Microsoft Office Tutorials and References
In Depth Information
Numbering Weeks
Numbering Weeks
Everyone knows that a year consists of 52 weeks. So, for any given day, you should be able to
determine the week number, right? The question seems simple, but in real life, it’s a bit more
complicated.
To calculate a week number, the WEEKNUM function seems like the ticket. This function accepts
a date and returns the week number. It also assumes that the week containing January 1 is the
first week of the year. Therefore, the first week of the year can consist of as few as one day (for
example, 2011) or as many as seven days (for example, 2006).
The WEEKNUM function doesn’t conform to the International Standards Organization (ISO)
standard. According to the ISO standard:
h A week always begins on a Monday and ends on a Sunday.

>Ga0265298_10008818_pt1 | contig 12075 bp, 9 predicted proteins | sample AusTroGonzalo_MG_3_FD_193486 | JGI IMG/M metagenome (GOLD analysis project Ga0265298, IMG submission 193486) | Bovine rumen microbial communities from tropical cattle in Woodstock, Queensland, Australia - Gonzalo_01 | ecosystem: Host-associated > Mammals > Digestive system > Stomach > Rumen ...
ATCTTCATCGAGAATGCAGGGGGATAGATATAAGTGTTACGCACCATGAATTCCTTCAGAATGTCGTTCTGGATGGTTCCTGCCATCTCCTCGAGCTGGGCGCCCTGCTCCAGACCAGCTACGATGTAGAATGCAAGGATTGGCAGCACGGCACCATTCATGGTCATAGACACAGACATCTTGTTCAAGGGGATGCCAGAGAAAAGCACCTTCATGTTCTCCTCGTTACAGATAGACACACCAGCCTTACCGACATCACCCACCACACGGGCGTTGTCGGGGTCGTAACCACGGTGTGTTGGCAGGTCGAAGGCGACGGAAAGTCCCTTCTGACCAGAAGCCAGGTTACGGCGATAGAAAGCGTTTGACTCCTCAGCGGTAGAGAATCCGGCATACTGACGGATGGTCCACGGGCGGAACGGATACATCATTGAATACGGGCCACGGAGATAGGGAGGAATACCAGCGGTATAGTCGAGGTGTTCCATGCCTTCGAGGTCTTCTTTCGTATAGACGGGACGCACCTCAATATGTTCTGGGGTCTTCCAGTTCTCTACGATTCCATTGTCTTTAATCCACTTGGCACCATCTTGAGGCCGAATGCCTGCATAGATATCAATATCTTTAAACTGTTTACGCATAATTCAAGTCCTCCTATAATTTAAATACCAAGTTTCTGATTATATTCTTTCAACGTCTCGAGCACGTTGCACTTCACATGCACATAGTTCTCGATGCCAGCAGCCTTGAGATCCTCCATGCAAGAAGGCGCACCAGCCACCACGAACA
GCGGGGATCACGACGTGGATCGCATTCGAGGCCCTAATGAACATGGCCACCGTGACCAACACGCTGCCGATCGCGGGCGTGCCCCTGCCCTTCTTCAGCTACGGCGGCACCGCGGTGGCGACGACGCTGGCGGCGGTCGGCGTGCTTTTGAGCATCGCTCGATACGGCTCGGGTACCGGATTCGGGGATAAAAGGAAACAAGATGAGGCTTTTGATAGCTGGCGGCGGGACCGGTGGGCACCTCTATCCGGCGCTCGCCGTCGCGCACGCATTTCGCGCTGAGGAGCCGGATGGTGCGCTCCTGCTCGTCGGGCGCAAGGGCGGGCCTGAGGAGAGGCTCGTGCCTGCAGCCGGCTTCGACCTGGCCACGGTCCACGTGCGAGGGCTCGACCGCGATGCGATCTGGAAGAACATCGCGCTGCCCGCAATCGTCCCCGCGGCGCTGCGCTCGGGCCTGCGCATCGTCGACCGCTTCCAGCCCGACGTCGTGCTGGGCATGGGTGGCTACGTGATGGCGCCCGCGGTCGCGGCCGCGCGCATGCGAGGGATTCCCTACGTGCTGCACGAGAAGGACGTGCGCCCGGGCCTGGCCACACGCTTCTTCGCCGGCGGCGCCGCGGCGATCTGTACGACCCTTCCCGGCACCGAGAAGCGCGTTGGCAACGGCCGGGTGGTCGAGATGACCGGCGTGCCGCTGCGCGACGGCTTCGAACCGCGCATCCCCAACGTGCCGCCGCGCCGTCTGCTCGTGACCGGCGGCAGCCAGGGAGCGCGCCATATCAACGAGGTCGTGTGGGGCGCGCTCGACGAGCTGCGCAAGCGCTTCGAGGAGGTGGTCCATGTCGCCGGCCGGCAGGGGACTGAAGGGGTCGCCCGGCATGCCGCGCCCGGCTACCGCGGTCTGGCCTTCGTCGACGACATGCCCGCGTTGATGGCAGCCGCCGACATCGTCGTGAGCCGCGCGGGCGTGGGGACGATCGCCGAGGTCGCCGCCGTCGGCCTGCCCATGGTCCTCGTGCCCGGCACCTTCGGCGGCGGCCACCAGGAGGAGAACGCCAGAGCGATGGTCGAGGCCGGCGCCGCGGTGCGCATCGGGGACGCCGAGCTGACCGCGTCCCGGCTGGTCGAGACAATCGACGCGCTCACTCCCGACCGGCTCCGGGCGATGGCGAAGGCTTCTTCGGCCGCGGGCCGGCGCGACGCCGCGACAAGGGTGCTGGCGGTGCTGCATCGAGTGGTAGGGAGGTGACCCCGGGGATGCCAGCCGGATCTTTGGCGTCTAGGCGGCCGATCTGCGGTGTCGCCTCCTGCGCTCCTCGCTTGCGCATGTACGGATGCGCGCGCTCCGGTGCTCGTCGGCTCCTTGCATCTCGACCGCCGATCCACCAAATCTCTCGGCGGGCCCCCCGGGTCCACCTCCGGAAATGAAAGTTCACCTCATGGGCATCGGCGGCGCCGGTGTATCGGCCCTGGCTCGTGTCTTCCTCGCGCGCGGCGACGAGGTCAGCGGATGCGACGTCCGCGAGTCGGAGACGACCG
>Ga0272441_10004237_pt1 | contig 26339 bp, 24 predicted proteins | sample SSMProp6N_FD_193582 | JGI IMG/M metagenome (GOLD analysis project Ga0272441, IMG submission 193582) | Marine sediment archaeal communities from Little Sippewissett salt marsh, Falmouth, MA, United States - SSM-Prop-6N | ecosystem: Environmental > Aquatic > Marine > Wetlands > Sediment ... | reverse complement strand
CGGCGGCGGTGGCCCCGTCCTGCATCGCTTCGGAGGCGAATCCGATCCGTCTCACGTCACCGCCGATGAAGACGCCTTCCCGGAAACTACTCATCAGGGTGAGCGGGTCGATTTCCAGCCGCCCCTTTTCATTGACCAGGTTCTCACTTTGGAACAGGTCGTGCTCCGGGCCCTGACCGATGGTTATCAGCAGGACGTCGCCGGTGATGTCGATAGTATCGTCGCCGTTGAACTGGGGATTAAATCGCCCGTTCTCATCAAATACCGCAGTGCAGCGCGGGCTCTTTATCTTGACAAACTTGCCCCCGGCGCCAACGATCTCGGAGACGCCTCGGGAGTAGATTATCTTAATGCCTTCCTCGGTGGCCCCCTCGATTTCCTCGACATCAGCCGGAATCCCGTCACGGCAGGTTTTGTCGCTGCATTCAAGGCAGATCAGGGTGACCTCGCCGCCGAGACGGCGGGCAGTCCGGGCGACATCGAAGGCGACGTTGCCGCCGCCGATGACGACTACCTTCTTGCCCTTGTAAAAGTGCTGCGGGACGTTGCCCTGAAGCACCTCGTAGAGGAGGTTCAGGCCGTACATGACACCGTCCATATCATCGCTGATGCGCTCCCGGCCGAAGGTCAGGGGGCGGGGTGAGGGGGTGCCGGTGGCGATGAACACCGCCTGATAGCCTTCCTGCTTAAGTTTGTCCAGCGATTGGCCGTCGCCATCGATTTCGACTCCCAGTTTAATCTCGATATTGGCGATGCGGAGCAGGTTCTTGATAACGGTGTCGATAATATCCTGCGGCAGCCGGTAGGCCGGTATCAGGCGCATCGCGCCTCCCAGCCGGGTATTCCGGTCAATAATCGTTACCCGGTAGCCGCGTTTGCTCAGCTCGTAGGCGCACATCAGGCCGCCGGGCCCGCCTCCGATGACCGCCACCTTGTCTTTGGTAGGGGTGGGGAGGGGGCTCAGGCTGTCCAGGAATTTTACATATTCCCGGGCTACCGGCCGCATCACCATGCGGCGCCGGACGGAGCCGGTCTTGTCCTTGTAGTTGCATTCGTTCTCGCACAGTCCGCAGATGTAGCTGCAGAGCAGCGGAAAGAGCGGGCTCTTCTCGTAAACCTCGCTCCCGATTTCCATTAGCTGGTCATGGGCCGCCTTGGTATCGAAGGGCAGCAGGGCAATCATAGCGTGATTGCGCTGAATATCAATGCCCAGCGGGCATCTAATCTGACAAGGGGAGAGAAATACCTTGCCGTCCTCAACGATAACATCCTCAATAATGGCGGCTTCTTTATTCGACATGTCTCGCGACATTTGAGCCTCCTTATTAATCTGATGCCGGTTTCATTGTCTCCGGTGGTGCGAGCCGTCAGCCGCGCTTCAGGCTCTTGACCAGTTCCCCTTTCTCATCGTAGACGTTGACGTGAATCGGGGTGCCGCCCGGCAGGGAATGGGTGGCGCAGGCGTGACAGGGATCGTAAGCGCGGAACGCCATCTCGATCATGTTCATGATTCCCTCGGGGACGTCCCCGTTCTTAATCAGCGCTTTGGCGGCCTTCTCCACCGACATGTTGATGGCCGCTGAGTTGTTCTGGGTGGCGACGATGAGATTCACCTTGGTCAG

h Week 1 is the week that contains the year’s first Thursday.
This definition means that, in some years, the first days of the year might have the week number
52 or 53. (They’re in a week in the preceding calendar year.)
The Excel WEEKNUM function uses an optional second argument, which lets you
specify the weekday that’s the first day of the week. If this second argument is 2, weeks
are assumed to begin on Monday rather than on Tuesday. However, using this option
still doesn’t make the WEEKNUM function correspond to the ISO standard.
The following formula, which was created by Laurent Longre, returns the ISO week number for
the date in cell A1:
=1+INT((A1-DATE(YEAR(A1+4-WEEKDAY(A1+6)),1,5)+
WEEKDAY(DATE(YEAR(A1+4-WEEKDAY(A1+6)),1,3)))/7)
Figure 102-1 compares three ways to calculate the week number for the date in column A:
h Column B: Using the Excel WEEKNUM function (with Sunday as the week start day)
h Column C: Using the Excel WEEKNUM function (with Monday as the week start day)
h Column D: Using the previous formulas listed
 
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